If there’s an event involving people, you can bet someone is going to get injured. Oh, and the organizers don’t want to be responsible. That seems to be the thinking behind the official waiver you must sign to take part in a 5K run or walk.
But will people understand what they’re signing? Running text through the Hemingway app shows how easy something is to read – or not. I love this tool because it’s so obvious when writing has gone off the rails. Yellow highlights the sentences that are hard to read. Pinky-red highlights ones that are VERY hard to read.
I’ve already dissected the waiver for the 5K Push for Your Tush, a fundraiser for Colorectal Cancer Canada. The July issue of my newsletter, Wordnerdery, takes a look at a similar one for the Gutsy Walk. This is a fundraiser for Crohn’s and Colitis Canada that happened in June.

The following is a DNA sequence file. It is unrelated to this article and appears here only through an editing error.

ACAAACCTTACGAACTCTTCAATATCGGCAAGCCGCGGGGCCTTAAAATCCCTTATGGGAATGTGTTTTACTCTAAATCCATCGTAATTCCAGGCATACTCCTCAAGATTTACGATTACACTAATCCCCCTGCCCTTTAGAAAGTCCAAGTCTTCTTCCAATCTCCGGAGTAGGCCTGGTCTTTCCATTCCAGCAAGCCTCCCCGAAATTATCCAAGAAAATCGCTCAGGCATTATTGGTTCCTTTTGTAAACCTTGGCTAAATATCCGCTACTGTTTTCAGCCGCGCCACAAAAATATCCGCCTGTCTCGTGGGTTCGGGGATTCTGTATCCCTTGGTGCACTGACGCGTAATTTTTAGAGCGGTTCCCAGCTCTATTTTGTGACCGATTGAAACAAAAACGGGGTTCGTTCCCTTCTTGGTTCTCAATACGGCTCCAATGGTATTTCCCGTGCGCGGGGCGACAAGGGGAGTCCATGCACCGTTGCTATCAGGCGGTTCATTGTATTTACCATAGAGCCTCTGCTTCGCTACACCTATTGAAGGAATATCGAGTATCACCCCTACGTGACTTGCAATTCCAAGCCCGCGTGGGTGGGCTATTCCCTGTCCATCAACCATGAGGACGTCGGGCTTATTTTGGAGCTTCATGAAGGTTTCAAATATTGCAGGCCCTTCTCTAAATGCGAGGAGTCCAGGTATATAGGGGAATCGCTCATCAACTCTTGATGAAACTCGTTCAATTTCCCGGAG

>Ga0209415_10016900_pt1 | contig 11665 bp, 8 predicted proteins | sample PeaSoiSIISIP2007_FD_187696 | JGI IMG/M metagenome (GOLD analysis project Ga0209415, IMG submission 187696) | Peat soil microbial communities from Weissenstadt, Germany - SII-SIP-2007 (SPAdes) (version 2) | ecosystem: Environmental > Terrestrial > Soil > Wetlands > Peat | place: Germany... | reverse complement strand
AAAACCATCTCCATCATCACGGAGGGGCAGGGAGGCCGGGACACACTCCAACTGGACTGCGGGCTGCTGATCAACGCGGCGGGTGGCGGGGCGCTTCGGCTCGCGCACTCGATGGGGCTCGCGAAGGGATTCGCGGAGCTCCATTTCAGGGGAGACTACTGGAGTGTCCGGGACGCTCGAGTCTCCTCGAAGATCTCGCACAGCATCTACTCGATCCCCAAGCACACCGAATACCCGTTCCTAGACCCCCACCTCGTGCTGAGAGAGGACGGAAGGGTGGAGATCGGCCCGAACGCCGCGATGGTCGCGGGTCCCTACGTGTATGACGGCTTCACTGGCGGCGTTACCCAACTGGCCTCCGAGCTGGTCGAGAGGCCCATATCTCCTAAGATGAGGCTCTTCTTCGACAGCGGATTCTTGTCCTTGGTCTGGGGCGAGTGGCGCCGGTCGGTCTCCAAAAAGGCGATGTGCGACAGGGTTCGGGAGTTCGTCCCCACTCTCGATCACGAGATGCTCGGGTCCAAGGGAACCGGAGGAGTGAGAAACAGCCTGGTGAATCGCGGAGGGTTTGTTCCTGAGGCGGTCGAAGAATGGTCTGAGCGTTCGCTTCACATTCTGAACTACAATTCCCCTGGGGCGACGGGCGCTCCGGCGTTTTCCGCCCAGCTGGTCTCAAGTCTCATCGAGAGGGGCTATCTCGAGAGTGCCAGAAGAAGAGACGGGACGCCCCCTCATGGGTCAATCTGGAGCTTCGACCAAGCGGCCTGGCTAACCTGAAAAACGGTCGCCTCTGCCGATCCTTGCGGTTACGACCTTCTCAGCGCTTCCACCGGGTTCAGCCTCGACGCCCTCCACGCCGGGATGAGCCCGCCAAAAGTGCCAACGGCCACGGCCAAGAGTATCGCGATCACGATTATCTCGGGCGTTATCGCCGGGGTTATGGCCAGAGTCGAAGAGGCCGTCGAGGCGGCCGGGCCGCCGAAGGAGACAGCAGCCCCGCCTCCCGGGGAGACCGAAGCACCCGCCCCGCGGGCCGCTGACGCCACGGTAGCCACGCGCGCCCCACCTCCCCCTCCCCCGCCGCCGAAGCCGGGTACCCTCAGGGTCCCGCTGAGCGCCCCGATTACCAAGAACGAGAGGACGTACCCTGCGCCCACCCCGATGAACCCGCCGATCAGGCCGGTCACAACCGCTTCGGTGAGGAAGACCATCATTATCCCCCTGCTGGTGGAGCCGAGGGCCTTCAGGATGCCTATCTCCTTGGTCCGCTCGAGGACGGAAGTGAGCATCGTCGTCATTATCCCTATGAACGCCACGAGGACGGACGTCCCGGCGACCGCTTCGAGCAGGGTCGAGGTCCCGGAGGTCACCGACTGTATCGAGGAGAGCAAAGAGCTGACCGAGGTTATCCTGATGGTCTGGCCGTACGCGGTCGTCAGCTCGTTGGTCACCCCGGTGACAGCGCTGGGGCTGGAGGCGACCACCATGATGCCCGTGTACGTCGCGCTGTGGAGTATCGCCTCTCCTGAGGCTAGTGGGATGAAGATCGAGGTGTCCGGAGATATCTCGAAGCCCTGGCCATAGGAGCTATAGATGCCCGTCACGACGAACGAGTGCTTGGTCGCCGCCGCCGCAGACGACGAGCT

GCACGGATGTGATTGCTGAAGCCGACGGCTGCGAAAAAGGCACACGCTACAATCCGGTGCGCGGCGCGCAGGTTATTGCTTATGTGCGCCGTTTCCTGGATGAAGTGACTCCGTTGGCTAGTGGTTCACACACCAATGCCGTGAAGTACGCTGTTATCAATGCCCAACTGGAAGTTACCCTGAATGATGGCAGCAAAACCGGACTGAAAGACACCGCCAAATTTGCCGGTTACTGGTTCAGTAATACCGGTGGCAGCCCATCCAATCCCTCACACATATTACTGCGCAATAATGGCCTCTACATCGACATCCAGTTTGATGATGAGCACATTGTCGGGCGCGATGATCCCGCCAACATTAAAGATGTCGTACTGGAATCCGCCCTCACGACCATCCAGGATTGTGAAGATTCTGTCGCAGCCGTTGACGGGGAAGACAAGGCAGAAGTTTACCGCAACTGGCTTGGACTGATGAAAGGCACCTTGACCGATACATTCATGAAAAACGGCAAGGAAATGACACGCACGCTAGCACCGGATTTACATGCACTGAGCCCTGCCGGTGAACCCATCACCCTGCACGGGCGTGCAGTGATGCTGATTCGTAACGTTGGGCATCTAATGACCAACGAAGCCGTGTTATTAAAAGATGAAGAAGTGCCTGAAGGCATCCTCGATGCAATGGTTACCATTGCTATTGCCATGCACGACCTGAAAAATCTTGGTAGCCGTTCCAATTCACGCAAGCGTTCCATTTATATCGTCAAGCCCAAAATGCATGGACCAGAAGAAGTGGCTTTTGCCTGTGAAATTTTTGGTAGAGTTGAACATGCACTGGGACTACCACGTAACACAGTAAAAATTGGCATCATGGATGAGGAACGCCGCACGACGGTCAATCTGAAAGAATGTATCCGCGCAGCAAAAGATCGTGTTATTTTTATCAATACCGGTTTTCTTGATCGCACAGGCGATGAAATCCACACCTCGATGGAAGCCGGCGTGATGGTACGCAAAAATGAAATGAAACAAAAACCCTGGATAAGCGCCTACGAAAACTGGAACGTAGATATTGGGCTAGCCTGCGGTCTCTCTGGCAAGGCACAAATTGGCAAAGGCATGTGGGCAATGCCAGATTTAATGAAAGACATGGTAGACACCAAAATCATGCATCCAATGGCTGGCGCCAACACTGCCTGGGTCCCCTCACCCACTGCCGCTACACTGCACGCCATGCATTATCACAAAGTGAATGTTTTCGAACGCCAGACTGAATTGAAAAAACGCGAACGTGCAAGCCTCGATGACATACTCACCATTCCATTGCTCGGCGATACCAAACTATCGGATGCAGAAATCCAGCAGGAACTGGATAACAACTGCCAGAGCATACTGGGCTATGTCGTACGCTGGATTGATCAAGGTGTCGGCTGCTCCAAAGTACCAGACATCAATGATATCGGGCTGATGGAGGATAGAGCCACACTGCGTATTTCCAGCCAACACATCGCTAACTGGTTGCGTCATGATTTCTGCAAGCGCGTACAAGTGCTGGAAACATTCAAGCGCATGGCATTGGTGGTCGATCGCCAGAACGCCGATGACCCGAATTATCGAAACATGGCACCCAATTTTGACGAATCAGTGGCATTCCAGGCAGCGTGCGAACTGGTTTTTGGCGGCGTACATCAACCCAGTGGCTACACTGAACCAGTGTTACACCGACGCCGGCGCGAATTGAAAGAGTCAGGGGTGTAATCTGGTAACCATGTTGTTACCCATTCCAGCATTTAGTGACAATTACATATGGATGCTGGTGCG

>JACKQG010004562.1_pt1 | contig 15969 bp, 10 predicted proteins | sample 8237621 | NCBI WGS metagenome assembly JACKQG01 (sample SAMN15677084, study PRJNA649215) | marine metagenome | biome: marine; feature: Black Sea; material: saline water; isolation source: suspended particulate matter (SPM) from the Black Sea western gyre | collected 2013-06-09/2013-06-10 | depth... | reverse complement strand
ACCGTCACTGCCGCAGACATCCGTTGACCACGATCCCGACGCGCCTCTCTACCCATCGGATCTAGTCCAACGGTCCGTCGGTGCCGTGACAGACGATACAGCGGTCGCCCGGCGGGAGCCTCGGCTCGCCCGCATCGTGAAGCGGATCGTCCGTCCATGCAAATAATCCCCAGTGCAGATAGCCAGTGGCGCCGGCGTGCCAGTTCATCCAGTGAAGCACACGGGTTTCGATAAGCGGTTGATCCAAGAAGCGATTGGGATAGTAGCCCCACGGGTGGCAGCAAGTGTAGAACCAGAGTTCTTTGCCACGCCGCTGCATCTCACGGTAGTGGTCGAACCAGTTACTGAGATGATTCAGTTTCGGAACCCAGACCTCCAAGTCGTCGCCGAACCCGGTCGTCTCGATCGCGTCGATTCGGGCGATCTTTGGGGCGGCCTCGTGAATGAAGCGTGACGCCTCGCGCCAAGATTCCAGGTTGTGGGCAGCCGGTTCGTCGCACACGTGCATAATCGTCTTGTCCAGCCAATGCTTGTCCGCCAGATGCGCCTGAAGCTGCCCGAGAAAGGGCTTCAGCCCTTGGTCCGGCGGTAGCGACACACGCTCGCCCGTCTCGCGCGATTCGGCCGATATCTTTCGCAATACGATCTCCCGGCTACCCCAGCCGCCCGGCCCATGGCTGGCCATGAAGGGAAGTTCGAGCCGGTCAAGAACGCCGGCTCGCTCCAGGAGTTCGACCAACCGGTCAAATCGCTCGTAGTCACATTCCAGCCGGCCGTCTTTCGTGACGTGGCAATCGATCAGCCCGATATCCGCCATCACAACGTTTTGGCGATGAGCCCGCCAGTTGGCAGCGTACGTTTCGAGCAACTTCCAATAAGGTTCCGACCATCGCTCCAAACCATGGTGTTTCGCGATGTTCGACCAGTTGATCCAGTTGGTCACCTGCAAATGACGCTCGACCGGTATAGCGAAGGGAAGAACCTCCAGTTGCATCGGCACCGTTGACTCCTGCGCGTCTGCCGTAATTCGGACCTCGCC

Check out my newsletter to see how rosy the 195-word waiver looks in the “before,” and how dense the reading level is. Then see how simple changes like removing extra words and using short words and sentences drop the complexity of the “after.” It’s all in July Wordnerdery.
Have you seen a “before” piece of writing that needs an “after”? Please share. I’m always looking for good (bad) examples.
Wordnerdery is a quick read about words, effective/expressive writing, newsletters and more. Are you a subscriber yet? If yes, thanks for reading! If not, you can sign up right now. In keeping with Canadian and American anti-spam laws – and just plain good manners – you can easily unsubscribe any time.